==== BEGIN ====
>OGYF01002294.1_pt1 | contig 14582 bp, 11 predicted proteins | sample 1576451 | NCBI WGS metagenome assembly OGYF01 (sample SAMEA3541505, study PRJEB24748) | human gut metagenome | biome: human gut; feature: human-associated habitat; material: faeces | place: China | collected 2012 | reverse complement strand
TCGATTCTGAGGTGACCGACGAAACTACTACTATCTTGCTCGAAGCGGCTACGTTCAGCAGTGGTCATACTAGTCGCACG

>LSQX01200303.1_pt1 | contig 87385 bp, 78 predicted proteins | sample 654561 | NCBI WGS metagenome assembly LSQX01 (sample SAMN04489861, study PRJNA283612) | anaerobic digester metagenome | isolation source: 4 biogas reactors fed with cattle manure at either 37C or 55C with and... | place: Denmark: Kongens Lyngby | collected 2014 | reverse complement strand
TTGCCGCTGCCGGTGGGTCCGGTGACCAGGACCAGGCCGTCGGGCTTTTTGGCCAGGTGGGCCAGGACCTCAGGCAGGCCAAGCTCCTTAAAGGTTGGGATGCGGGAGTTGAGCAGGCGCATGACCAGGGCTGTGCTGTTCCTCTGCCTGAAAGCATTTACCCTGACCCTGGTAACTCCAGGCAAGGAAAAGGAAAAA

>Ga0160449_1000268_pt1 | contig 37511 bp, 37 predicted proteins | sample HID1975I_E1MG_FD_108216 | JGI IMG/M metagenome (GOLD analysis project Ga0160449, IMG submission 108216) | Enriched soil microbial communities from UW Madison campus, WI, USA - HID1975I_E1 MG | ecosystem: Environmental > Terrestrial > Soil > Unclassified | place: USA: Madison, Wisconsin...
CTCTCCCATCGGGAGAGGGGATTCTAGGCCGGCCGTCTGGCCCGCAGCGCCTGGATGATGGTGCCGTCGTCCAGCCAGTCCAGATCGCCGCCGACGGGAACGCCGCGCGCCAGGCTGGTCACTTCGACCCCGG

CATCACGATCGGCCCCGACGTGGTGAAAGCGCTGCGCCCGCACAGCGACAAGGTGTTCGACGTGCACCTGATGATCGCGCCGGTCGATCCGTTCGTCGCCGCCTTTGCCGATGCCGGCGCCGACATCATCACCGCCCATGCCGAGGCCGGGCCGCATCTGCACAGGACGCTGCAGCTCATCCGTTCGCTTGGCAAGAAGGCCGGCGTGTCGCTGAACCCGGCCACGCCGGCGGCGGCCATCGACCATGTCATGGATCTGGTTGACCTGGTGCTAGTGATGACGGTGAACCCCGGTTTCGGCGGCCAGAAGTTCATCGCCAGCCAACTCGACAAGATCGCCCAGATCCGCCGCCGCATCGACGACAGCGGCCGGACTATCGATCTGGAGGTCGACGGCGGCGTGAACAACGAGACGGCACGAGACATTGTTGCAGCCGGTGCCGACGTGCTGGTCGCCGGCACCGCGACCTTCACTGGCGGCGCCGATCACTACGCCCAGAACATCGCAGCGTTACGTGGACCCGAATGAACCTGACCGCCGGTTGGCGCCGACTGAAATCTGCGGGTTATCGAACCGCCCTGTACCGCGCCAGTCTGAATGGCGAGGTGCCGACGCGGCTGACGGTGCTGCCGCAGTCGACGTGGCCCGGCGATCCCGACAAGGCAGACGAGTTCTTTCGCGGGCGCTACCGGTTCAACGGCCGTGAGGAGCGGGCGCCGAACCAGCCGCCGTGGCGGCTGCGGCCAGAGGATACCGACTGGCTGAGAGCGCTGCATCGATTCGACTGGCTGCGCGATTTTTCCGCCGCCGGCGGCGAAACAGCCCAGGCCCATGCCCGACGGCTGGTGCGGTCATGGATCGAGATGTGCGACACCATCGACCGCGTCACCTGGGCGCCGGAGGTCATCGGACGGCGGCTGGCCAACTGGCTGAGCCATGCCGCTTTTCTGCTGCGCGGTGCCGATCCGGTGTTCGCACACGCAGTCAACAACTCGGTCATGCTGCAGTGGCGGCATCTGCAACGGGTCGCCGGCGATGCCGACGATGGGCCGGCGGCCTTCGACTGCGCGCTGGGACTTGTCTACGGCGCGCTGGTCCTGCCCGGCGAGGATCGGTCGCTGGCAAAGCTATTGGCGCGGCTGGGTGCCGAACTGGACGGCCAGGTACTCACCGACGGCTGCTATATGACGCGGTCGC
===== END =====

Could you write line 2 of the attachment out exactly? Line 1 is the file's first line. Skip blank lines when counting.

TCGATTCTGAGGTGACCGACGAAACTACTACTATCTTGCTCGAAGCGGCTACGTTCAGCAGTGGTCATACTAGTCGCACG